When the WWI shortage of men encouraged the AA to open its doors to women, could their liberal reasoning for the move have foreseen the revelations of this fascinating exhibition?
The letter from AA President Henry Martineau Fletcher in 1917 to his councillors talks of the pointlessness of resisting the movement of women into the profession and of how desirable it was for the AA to be seen to be leading on this issue rather than being dragged along reluctantly. All well and good, and the women’s suffrage movement and the way women moved successfully into male occupations during the First World War certainly played a part: the following year would finally give women the vote for the first time, albeit to a limited extent until 1928. There was another, grimmer reason behind this radical departure however. The AA had been quite a recruiting-sergeant for the trenches of the First World War, sending its young male students off to do their patriotic duty. The inevitable result was a severe shortage of students, which meant a shortage of fees. There could be only one outcome, unlike in 1893 when a move to admit women – two in particular, sisters Ethel and Bessie Charles – had been voted down.
The first cohort of four – Ruth Lowy, Winifred Ryle, Irene Graves and Gillian Cooke – duly arrived, quickly made their mark and made way for others. Some moved on to qualify as RIBA members and into practice, others quietly quit the profession upon marriage – though from the earliest days, the phenomenon of the married-couple practice manifested itself. As Ryle wrote in the AA’s journal in 1918: ‘In the near future the woman-architect will be, not only a vague possibility but an absolute necessity; just as the woman-guardian and town councillor, the woman-police, and the lady-doctor have already proved to be.’ At first the head of school, Robert Atkinson, imagined these students would content with themselves with designing that very modern thing – the servantless house. Domestic work would be their metier, he declared, not designing tricky things like buildings of 10 or 12 storeys high.
All was not harmonious from the start: some male students resented the idea of women moving in on their territory and said so, only to be put right by the battling foursome. Ryle herself became the school’s first female tutor. And then, after a decade, came Elisabeth Scott, AA alumna who in 1928, aged 29, beat all the men at their own game by winning the competition for the Shakespeare Memorial Theatre in Stratford-on-Avon. This was an achievement fully recognised at the time in the national media for its significance. Scott was also a pioneer in looking away from tradition, to modernist developments happening elsewhere in Europe.
Even so, for a while the AA operated a quota system so as to keep women students in the minority. Gender equality among students first happened during the Second World War (military service again) but quickly fell away thereafter, the gap widening through the 50s and 60s. It began to narrow steadily from the early 70s and the key moment – when women students finally slightly outnumbered the men – occurred in 2016. It is only in the last few months that a woman has been in charge of the school for the first time: Samantha Hardingham, as acting director.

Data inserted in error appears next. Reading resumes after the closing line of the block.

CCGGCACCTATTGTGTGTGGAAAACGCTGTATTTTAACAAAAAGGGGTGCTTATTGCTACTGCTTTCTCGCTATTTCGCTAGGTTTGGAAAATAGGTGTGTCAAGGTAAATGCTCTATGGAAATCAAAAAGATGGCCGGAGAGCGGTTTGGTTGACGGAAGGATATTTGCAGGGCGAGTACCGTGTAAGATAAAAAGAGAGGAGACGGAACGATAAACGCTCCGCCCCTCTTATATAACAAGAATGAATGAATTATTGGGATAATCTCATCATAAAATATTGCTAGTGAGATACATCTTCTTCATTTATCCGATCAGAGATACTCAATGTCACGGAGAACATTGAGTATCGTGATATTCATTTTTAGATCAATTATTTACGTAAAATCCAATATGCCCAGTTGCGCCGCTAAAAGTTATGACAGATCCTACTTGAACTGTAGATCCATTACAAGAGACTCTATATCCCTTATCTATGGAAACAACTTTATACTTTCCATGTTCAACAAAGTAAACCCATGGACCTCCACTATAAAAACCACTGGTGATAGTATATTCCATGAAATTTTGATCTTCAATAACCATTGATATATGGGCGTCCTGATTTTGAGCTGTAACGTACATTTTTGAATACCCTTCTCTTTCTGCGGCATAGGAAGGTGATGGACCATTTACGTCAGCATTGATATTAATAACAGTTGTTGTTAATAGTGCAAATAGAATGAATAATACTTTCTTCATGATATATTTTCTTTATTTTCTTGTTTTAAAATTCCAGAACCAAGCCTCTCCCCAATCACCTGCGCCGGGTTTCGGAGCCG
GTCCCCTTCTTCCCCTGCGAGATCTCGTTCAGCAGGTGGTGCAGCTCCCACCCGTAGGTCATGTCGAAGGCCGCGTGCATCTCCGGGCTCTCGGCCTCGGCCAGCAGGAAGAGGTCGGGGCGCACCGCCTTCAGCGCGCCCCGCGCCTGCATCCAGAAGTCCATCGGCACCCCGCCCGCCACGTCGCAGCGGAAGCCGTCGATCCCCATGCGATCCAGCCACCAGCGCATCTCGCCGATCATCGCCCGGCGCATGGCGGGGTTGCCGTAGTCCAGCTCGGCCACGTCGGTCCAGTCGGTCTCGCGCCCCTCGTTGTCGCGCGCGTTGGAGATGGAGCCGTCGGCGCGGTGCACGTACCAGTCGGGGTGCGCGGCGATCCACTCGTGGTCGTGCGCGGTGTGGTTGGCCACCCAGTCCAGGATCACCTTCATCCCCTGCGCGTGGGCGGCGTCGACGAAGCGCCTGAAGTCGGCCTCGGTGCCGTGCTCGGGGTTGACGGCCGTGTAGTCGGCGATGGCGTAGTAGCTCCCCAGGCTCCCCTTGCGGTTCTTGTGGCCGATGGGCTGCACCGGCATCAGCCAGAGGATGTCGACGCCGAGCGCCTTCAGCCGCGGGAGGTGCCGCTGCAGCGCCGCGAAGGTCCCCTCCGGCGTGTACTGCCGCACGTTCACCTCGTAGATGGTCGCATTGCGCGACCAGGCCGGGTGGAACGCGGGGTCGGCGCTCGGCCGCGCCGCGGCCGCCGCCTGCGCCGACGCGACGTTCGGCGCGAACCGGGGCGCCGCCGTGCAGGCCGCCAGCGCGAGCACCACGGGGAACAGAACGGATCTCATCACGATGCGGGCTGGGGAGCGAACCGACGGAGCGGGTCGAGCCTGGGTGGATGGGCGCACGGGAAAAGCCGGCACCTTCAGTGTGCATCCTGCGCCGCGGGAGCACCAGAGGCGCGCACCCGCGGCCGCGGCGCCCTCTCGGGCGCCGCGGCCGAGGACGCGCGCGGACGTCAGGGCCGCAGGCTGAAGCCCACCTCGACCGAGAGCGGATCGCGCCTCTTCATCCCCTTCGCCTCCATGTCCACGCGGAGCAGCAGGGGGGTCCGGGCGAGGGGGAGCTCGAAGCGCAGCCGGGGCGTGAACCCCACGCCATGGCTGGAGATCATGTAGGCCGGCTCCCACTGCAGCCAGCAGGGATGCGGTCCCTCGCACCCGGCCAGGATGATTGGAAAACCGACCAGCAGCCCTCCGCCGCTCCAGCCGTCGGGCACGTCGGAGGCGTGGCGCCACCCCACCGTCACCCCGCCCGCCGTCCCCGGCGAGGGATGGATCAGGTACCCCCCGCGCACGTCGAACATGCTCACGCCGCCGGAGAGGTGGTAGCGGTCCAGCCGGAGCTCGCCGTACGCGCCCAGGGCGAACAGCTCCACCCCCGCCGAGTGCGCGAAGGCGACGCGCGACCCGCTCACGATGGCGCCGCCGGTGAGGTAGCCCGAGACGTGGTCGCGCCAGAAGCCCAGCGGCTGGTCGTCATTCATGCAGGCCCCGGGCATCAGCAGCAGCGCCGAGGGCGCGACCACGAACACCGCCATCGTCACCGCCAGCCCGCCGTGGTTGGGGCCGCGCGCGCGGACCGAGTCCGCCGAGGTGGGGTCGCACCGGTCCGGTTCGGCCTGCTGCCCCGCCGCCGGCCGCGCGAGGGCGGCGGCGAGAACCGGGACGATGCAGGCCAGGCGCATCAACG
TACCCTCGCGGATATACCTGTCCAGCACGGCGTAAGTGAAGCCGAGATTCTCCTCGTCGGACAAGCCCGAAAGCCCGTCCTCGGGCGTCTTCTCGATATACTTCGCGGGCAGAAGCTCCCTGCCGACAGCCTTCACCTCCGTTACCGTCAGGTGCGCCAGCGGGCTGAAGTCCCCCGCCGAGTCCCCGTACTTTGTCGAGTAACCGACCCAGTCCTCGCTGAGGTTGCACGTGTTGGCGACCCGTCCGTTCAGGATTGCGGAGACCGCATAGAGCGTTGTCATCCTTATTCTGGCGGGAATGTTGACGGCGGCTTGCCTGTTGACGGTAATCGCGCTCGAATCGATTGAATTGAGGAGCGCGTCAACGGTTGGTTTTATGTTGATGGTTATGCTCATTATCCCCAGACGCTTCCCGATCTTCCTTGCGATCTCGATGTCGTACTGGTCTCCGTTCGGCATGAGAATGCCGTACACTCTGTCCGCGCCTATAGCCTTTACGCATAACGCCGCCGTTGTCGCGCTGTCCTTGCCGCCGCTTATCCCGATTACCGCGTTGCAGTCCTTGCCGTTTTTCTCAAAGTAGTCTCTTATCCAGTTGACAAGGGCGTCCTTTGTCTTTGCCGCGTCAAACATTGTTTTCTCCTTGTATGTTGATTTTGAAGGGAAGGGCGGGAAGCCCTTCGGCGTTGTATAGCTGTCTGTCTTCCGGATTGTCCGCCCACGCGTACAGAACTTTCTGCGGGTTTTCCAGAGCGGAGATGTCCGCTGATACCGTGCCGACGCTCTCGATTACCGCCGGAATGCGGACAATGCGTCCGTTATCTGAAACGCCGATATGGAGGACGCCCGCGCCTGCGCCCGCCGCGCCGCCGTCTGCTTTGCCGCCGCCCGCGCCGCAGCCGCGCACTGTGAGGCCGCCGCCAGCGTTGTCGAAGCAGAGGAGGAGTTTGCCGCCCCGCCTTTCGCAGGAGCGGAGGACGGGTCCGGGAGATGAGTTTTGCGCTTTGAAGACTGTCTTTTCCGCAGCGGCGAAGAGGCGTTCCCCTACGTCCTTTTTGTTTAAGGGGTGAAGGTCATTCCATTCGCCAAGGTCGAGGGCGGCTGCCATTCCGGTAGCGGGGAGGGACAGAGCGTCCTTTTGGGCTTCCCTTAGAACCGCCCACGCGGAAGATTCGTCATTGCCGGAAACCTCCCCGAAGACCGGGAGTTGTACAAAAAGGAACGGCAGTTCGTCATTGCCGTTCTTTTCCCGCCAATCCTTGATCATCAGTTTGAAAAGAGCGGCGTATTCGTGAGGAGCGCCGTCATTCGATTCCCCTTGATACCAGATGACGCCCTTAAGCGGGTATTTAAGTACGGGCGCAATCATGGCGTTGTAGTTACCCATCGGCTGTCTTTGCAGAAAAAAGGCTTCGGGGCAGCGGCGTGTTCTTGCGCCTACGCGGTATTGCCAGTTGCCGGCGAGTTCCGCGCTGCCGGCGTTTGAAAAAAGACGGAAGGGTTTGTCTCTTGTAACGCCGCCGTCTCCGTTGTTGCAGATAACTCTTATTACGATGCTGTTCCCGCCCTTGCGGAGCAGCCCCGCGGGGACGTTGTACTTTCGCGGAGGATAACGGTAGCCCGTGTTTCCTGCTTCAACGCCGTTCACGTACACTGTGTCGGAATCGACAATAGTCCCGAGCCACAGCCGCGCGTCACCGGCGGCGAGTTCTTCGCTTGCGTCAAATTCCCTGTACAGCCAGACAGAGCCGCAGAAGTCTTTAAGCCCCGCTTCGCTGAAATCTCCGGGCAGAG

Along the way though, what names – among them Eva Jiricna (who designed the exhibition) Jane Drew, Denise Scott Brown, Patty Hopkins, Eldred Evans, Amanda Levete, Farsshid Moussavi and Zaha Hadid. Also lesser-known but no less important names such as Pat Tindale, who became key to the post-war new schools programme in the Ministry of Education, introducing new construction technologies. Then there are those who went on to make their names in other fields. I was intrigued to find a copy of veteran journalist and author Katharine Whitehorn’s ‘Cooking in a Bedsit’ in the show. It turns out she was at the AA in 1945-6, fresh out of school. She quickly decided the profession was not for her, as did another journalist and TV commentator, Janet Street-Porter, who was there in the 1960s – and also appeared as an extra in Antonioni’s Blow Up.
The exhibition has taken over the whole of the main AA building, even on the stairs, so it populates the place in a way unusual for the usual run of exhibitions. It ends soon but there is an accompanying book ‘AA Women in Architecture 1917-2017’. It is fascinating for reasons other than the headline one: for instance it throws a light on the architecture of the British Empire, both in the case of Asian women arriving as students as Minnette de Silva from Ceylon did, or sisters Angelique Yuen Mo-Ting and Esther Yuen Mo-Yow from Malaya – and of qualified British students going out into the world to design colonial buildings, Jane Drew and Maxwell Fry among them.
The AA tends to be a self-absorbed place, a little world unto itself. There is virtually no mention of this demographic shift happening elsewhere in the profession across the past century. But there’s one stat quoted in the book that is rather shocking. For all the better-than equal representation in this particular school today, when it comes to practice, the proportion of women stands today at just 26 per cent. True, 35 years ago it was a measly seven percent. But ‘Twenty-six per cent is very far from the 46 per cent of the medical profession which is female,’ note Elizabeth Darling and Lynne Walker in their introduction. Winifred Ryle, citing her ‘lady-doctors’ a century ago, would not be impressed by that aspect of progress.